70. LION (1962) film no: 3032
Featuring the locomotive Lion, this brief film was made on an unidentified stretch of line, probably in Hertfordshire.
Lion is first seen on the track in steam passing under an overbridge. It then recedes from the camera passing an overgrown station platform. It halts by a signal box, and there are close ups of details including the nameplate, worksplate (inscribed Todd, Kitson & Laird, Engineers, Leeds), a view over firebox towards chimney, and the engine crew in cab. The driver steps down and oils round, and the front buffer beam with horsehair buffers can be seen. Finally, the signal is raised, and the engine sets off.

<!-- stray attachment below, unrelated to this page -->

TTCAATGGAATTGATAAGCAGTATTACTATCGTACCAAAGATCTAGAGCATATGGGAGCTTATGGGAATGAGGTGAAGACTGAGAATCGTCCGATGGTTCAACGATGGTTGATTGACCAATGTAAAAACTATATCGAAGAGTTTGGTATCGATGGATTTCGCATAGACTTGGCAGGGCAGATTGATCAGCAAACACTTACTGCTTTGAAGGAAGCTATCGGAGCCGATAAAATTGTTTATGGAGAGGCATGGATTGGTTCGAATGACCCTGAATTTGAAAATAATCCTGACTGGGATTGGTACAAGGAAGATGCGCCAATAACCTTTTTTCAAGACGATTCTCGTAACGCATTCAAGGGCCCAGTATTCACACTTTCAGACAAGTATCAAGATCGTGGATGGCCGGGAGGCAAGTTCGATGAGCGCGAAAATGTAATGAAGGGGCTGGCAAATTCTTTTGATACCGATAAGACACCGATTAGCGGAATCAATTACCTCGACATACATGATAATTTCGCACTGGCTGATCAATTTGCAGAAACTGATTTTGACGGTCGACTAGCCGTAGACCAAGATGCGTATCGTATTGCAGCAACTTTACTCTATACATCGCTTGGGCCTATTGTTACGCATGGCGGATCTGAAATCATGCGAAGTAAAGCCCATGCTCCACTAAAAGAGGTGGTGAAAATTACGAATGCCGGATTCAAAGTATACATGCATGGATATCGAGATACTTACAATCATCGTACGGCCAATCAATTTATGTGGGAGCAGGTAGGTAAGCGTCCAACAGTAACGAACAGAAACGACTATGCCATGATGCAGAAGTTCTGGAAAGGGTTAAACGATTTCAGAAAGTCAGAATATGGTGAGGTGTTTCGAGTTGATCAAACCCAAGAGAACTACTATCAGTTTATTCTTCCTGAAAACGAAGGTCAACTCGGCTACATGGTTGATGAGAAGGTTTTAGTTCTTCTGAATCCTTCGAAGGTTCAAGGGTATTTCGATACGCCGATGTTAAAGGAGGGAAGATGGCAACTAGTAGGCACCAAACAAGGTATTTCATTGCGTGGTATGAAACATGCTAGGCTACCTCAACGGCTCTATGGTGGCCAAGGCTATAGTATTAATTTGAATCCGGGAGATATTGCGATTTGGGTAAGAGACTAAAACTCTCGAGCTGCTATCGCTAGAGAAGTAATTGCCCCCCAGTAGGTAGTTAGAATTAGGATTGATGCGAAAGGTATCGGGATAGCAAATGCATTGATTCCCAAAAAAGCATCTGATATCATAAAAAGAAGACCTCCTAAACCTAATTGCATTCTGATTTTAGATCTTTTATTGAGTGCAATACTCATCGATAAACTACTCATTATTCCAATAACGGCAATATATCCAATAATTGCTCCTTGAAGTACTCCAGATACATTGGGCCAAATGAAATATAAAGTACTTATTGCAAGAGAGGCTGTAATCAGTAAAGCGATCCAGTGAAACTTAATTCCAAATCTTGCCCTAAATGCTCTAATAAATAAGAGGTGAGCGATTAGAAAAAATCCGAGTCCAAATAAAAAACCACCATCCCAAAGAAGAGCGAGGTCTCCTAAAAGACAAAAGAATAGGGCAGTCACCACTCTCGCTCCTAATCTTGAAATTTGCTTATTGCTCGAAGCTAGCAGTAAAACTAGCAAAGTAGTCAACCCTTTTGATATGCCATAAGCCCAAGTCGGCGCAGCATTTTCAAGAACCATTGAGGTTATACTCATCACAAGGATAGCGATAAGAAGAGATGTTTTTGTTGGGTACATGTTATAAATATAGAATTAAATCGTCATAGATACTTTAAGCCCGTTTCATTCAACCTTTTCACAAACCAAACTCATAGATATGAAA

Lion was one of two 0-4-2 'luggage', ie goods, locomotives built in Leeds in 1838 for the Liverpool & Manchester Railway, (L&MR No.57), and withdrawn from service c.1858. It was sold as a stationery pumping engine to Mersey Docks where it was rediscovered 70 years later. It was rebuilt by the LMS Railway at Crewe Works in readiness for the Liverpool & Manchester Railway Centenary celebrations due to be held in 1930. With its boiler dating back to c.1845, it is the second oldest working steam locomotive in the world and was also featured in the film, Titfield Thunderbolt (1952).
Lion is in the custody of Merseyside Museums and actively participated in the L&MR 150 celebrations in 1980. After spending some years in Manchester at the time of writing it has recently been transferred back to Liverpool where it will be displayed in the new Museum of Liverpool.